Frustrated with the lack of productivity on a rare day-off, I walked down to the Willamette River, past the South Waterfront Garden and sat on a bench that jutted out over the river bank looking north toward the Hawthorne, Morison and Steele Bridges.
Looking out on the water, I recalled what I’d read earlier in a book about Peter walking on water to Jesus. In Rob Bell’s Velvet Elvis, Bell writes that when Peter started sinking below the waves, Peter lost faith in himself. Jesus, on the other hand, never lost faith in Peter.
Bell writes, “The entire rabbinical system was based on the rabbi having faith in his disciples.” And later, “God has an incredibly high view of people. God believes that people are capable of amazing things. I’ve been told that I need to believe in Jesus. Which is a good thing. But what I am learning is that Jesus believes in me.”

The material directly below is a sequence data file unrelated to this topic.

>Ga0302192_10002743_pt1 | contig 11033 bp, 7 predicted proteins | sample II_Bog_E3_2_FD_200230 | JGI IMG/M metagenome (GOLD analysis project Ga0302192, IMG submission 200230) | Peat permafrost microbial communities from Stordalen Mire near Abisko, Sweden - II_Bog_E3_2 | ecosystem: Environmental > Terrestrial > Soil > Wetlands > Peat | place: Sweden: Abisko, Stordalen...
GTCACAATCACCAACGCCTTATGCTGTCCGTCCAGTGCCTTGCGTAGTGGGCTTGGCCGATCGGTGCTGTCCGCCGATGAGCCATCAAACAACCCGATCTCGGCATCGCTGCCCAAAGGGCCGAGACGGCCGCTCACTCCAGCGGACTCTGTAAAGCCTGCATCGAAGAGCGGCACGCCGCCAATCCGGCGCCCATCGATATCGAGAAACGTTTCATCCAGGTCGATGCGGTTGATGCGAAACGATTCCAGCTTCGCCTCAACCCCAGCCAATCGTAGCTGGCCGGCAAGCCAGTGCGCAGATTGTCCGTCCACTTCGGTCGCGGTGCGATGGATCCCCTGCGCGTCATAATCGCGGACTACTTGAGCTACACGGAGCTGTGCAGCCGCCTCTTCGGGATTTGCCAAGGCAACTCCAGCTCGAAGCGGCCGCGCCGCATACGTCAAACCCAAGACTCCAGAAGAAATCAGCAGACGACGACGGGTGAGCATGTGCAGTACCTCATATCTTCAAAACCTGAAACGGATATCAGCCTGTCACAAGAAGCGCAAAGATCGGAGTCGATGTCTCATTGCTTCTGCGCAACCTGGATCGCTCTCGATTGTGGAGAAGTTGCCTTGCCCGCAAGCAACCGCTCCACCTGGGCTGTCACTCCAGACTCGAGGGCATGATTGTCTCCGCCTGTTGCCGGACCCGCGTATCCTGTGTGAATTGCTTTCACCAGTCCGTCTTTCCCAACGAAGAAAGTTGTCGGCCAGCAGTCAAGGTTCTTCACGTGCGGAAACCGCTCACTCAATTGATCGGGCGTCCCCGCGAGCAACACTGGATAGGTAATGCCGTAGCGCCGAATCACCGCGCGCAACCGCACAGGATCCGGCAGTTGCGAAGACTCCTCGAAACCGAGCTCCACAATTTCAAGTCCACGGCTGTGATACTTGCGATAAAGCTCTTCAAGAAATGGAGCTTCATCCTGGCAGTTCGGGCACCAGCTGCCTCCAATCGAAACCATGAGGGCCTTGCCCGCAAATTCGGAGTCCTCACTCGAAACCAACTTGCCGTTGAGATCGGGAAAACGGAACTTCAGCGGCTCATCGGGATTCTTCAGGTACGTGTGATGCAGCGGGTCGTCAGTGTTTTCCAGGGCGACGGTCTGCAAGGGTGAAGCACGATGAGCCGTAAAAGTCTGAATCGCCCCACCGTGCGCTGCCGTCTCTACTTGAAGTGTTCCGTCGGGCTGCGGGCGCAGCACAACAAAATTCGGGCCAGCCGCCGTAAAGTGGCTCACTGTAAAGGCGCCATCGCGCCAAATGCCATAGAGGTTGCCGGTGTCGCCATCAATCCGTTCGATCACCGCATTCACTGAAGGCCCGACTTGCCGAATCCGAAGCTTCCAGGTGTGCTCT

Jesus saw something in his disciples that other rabbis had over looked. Jesus believed in them. He believed that they could become like him. So when Jesus says that he is the light of the world and then later says that we are, he really means it.
While seated on the river bank, I thought how maybe that day was supposed to be my Sabbath and I missed the point entirely because I kept thinking about the work I felt I was supposed to do instead of being still and enjoying the gift of a low-key day. A day where I didn’t actually go anywhere or do anything and God would still love me. I would still be his daughter. He would still believe in me and the potential he has placed in me.
“You are the light of the world.”~Jesus (Matthew 5:14)
“Come,” Jesus said. Then Peter got down out of the boat, walked on the water and came toward Jesus. But when he saw the wind, he was afraid and, beginning to sink, cried out, “Lord, save me!” Immediately Jesus reached out his hand and caught him. “You of little faith,” he said, “why did you doubt?” (Matthew 14:29-31)